It was contended on the other hand on behalf of the respondent that -- 'Hukum Singh's case (A)' was wrongly decided inasmuch as it unduly cut down the true import and effect of the Exception to Rule 17 of the Ijlas-i-Khas Rules of 1939, or of the corresponding rule 18(b) of the Rule of 1945, and that we would not be justified in placing an interpretation upon the rule which did violence to is plain language.
4. The Exception to Rule 17 of the Ijlas-i-Khas Rules of 1939 is in these terms: 'Exception.--If in any case decided by a civil court relating to land, either party had pleaded that he holds the land in dispute otherwise than as a cultivating tenant of the opposite party, and an issue had been framed regarding the tenure in which the land was held, an appeal shall lie to the Ijlas-i-Khas even though the conditions contained in Clause (a) above are not fulfilled.' According to Clause (a), an appeal was made to lie to His Highness from any decree or final order passed on appeal by the Chief Court provided the value of the subject-matter of the suit in the court of first instance was Rs. 5000/- or upwards, and was the same at the time of appeal to His Highness, or the decree or final order involved directly or indirectly a claim to property of like amount or value, and further an appeal must have involved some substantial question of law where the judgment under appeal affirmed the decision of the court immediately below.
5. It seems to us that according to the plaint language of the Exception to Rule 17, the following conditions are required to be fulfilled before atcase could be held to be appealable under it: (1) the case must relate to land; (2) the parties must have pleaded that they held the land otherwise than as a cultivating tenant of the opposite party and (3) that an issue must have been framed regarding the tenure in which the land was held. The first condition needs no comment. As regards the second condition, we are of opinion that it was imposed so as to exclude cases involving the relationship of landlord and. tenant in respect of agricultural land out of the ambit of the rule as such cases would be normally of a revenue nature, and appeals in revenue cases to the Ijlas-i-Khas were separately provided for under Chapter IV of the said Rules.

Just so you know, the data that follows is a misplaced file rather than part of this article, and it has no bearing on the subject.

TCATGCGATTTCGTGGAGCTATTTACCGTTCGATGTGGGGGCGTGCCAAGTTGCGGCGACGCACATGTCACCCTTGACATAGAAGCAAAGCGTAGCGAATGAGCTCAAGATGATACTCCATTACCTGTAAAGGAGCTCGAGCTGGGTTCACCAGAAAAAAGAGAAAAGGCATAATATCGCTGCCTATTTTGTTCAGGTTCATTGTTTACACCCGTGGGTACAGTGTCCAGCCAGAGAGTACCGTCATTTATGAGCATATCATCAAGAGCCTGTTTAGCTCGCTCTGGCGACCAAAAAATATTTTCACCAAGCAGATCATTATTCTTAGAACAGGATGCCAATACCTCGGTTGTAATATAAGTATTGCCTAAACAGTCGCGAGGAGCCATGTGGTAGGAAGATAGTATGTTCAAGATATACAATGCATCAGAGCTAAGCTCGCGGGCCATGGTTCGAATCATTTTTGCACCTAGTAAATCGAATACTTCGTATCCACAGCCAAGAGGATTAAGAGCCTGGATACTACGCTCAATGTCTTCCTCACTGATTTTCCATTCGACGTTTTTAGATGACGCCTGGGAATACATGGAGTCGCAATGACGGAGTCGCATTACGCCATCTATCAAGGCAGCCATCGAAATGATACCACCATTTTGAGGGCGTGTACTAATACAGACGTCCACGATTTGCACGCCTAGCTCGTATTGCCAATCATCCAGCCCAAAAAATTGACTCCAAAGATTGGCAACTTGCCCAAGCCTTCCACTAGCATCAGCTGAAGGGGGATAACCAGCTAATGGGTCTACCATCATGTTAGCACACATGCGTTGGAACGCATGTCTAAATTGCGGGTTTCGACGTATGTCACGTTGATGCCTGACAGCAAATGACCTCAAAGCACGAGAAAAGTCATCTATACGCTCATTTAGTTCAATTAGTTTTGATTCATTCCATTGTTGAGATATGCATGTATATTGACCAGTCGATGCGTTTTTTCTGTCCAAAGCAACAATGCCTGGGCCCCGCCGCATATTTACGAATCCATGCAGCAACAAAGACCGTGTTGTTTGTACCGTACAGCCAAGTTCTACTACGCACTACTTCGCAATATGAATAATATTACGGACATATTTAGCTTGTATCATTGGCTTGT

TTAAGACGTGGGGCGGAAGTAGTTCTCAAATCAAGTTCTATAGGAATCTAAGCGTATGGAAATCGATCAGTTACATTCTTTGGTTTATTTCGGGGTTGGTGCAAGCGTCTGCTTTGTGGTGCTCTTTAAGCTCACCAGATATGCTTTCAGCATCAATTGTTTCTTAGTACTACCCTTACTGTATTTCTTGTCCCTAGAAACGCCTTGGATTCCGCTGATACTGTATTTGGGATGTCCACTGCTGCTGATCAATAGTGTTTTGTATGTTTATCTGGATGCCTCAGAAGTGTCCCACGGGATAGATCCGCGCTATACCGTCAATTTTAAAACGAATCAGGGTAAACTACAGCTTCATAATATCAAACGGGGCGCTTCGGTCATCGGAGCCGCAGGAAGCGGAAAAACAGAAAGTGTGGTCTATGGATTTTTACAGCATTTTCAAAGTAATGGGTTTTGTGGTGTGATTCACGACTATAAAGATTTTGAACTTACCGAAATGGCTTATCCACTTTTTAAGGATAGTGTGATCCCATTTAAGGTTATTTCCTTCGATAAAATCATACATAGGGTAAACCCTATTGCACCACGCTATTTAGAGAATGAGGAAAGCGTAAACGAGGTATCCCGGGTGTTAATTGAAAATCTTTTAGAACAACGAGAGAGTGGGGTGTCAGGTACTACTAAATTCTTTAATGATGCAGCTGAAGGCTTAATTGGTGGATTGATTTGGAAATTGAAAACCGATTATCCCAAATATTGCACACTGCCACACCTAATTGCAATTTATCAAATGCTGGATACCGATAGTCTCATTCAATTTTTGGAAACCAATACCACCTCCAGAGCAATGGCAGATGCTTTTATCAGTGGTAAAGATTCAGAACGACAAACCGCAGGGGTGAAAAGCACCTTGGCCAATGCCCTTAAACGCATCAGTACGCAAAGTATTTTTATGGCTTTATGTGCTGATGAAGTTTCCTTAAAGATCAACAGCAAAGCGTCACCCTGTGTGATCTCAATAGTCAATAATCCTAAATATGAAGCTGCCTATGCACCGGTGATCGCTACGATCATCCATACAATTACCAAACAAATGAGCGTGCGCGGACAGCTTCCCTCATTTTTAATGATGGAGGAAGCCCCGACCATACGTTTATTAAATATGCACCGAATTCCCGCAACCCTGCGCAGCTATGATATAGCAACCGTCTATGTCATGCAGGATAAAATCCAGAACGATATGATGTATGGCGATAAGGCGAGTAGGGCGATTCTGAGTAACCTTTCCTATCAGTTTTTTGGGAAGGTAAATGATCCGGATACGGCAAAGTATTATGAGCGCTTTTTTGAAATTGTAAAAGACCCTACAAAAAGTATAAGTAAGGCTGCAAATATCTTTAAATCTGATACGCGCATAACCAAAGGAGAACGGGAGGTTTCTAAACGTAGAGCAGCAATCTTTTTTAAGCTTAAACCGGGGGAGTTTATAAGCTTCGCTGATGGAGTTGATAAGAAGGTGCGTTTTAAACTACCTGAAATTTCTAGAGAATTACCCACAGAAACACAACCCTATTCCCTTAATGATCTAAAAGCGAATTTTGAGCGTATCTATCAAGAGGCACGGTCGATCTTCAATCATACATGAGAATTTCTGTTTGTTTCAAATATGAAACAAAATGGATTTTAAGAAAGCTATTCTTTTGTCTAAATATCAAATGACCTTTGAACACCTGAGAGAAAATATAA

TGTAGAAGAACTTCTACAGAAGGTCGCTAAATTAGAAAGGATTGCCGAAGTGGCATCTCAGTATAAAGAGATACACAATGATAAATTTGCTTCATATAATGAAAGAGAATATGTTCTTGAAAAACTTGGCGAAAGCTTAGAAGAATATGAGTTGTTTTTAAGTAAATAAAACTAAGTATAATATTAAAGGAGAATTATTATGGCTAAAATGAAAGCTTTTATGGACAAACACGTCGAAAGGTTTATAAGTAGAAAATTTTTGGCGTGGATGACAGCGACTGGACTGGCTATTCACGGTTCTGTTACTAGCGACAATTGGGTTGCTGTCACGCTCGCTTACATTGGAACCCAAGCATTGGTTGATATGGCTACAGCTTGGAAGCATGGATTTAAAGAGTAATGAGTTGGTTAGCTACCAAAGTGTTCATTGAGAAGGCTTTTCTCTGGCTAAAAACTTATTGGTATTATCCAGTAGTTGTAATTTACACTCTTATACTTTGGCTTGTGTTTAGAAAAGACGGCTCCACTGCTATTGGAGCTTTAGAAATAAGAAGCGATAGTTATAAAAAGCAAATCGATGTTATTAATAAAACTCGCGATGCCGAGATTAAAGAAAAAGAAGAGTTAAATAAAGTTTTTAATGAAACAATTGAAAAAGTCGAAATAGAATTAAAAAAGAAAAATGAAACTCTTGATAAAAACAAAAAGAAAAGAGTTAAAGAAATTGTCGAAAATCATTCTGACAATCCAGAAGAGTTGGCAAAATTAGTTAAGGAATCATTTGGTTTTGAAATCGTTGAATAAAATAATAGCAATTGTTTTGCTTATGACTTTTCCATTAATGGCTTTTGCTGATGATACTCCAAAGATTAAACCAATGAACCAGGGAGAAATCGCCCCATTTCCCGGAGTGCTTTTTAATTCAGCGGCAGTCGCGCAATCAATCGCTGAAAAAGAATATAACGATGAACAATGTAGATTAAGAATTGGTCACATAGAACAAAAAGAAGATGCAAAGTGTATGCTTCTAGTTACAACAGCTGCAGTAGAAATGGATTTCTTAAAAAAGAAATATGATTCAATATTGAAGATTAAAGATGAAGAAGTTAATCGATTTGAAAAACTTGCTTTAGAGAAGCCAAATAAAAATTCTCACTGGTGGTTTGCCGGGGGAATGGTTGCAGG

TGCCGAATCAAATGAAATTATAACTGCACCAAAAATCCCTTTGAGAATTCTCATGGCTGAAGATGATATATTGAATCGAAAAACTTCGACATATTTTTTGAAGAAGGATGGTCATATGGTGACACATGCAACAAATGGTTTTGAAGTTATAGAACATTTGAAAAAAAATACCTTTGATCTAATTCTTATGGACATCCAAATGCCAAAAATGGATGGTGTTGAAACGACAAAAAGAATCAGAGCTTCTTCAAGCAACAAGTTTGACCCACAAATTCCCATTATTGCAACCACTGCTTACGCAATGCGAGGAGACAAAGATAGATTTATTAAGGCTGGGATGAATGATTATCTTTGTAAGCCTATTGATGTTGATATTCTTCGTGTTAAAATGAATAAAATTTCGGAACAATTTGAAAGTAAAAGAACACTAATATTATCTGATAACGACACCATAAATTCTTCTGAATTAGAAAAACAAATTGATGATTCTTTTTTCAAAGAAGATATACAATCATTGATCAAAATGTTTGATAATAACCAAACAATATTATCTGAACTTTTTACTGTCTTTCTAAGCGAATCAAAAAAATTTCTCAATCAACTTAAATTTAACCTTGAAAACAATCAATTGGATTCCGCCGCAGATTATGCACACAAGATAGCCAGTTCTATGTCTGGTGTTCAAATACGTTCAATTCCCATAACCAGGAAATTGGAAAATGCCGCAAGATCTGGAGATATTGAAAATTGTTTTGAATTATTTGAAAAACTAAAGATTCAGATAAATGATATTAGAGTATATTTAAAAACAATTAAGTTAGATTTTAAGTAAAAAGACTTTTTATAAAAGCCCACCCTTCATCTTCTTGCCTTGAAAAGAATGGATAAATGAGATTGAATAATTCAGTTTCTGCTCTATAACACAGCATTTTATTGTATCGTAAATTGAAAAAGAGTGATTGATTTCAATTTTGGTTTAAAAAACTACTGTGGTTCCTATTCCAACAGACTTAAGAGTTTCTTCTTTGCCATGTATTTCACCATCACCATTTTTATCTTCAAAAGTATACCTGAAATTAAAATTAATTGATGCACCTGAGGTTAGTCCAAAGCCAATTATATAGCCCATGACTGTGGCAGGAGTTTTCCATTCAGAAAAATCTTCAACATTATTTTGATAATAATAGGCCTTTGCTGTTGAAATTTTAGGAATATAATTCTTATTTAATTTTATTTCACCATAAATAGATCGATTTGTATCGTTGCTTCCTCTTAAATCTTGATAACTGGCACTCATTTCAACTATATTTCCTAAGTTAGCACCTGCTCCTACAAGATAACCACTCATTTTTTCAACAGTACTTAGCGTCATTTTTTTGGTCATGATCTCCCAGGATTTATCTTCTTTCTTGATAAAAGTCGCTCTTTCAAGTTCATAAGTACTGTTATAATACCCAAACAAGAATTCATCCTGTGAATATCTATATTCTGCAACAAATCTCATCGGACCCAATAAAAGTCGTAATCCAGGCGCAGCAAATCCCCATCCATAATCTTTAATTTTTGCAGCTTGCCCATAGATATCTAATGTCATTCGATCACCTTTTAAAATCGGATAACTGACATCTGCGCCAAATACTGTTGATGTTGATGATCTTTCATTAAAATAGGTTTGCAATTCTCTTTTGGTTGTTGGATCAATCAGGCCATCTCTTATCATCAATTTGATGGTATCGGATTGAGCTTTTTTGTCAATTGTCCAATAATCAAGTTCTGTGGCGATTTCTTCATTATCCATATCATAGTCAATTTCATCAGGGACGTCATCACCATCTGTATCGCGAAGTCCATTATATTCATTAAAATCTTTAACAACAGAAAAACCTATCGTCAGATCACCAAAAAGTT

Having given our very careful consideration in this connection, we consider that the view suggested in -- 'Hukumsingh's case (A)' that the Exception applies to cases where one of the parties denies its status as a tenant is not sound. Suppose a landlord riles a suit against the opposite party on the ground of tenancy and the latter denies his status as such, we have no doubt that such a suit would be wholly outside the ambit of the Exception; for the gist of this condition clearly appears to us to be that the dispute must be of a character not involving the relationship of landlord and tenant at all and not that there should be a denial as to the status of tenancy or that both parties be agreed that the land was not held as tenants but in any other capacity.
6. Then there is a third condition which requires that the dispute between the parties must involve a controversy as regards the nature of the tenure in which the land in question is held. Indeed the language of the Exception plainly indicates that a definite issue must have been raised relating to the tenure of the land in question so as to qualify a case for appeal under the Exception. In other words, even if there was a dispute as to land, and the parties claim to hold it otherwise than as landlord and tenant, the case would fctill not be appealable, and the ordinary conditions laid down in Rule 17 (a) would, still hold good unless there was an issue raised between the parties, or, at any rate, a distinct controversy must have been there as regards the tenure in which the land was held. We are inclined to think that this further condition was deliberately imposed to safeguard the ultimate interests of the Darbar, who was the sovereign over-lord of all land in the State, even in cases the valuation whereof was below the appealable value prescribed in Rule 17(a).